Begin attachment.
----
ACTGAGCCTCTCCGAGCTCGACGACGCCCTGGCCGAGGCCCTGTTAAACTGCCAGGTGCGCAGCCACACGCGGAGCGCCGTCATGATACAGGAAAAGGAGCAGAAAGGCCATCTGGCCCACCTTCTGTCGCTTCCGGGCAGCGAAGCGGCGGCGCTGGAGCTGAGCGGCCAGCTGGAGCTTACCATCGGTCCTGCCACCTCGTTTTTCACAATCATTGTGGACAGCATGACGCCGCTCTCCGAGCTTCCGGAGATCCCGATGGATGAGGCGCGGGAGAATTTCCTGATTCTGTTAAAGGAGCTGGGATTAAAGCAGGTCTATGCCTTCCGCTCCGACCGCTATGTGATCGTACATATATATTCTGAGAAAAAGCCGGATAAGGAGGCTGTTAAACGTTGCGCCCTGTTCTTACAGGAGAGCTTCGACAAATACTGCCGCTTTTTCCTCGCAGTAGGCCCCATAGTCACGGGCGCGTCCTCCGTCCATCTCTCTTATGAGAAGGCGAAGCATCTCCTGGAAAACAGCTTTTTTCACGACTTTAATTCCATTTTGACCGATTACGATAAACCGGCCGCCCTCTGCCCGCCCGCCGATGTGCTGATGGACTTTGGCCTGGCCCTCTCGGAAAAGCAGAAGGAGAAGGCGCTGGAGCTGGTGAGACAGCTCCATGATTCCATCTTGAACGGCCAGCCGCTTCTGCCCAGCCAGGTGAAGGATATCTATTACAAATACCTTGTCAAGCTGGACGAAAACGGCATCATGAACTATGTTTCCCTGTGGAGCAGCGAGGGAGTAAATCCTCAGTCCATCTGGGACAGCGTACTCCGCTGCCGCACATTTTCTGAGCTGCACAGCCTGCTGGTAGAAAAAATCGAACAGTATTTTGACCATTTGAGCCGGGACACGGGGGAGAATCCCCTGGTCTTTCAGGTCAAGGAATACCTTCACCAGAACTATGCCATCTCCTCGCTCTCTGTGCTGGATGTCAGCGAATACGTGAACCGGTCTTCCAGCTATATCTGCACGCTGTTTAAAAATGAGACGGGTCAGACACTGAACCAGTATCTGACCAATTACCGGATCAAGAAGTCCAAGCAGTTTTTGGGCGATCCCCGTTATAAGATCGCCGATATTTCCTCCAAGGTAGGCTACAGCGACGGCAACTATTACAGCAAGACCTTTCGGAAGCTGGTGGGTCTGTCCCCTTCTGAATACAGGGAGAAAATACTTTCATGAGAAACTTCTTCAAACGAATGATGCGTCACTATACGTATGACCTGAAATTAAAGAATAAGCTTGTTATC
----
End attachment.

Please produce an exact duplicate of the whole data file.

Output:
ACTGAGCCTCTCCGAGCTCGACGACGCCCTGGCCGAGGCCCTGTTAAACTGCCAGGTGCGCAGCCACACGCGGAGCGCCGTCATGATACAGGAAAAGGAGCAGAAAGGCCATCTGGCCCACCTTCTGTCGCTTCCGGGCAGCGAAGCGGCGGCGCTGGAGCTGAGCGGCCAGCTGGAGCTTACCATCGGTCCTGCCACCTCGTTTTTCACAATCATTGTGGACAGCATGACGCCGCTCTCCGAGCTTCCGGAGATCCCGATGGATGAGGCGCGGGAGAATTTCCTGATTCTGTTAAAGGAGCTGGGATTAAAGCAGGTCTATGCCTTCCGCTCCGACCGCTATGTGATCGTACATATATATTCTGAGAAAAAGCCGGATAAGGAGGCTGTTAAACGTTGCGCCCTGTTCTTACAGGAGAGCTTCGACAAATACTGCCGCTTTTTCCTCGCAGTAGGCCCCATAGTCACGGGCGCGTCCTCCGTCCATCTCTCTTATGAGAAGGCGAAGCATCTCCTGGAAAACAGCTTTTTTCACGACTTTAATTCCATTTTGACCGATTACGATAAACCGGCCGCCCTCTGCCCGCCCGCCGATGTGCTGATGGACTTTGGCCTGGCCCTCTCGGAAAAGCAGAAGGAGAAGGCGCTGGAGCTGGTGAGACAGCTCCATGATTCCATCTTGAACGGCCAGCCGCTTCTGCCCAGCCAGGTGAAGGATATCTATTACAAATACCTTGTCAAGCTGGACGAAAACGGCATCATGAACTATGTTTCCCTGTGGAGCAGCGAGGGAGTAAATCCTCAGTCCATCTGGGACAGCGTACTCCGCTGCCGCACATTTTCTGAGCTGCACAGCCTGCTGGTAGAAAAAATCGAACAGTATTTTGACCATTTGAGCCGGGACACGGGGGAGAATCCCCTGGTCTTTCAGGTCAAGGAATACCTTCACCAGAACTATGCCATCTCCTCGCTCTCTGTGCTGGATGTCAGCGAATACGTGAACCGGTCTTCCAGCTATATCTGCACGCTGTTTAAAAATGAGACGGGTCAGACACTGAACCAGTATCTGACCAATTACCGGATCAAGAAGTCCAAGCAGTTTTTGGGCGATCCCCGTTATAAGATCGCCGATATTTCCTCCAAGGTAGGCTACAGCGACGGCAACTATTACAGCAAGACCTTTCGGAAGCTGGTGGGTCTGTCCCCTTCTGAATACAGGGAGAAAATACTTTCATGAGAAACTTCTTCAAACGAATGATGCGTCACTATACGTATGACCTGAAATTAAAGAATAAGCTTGTTATC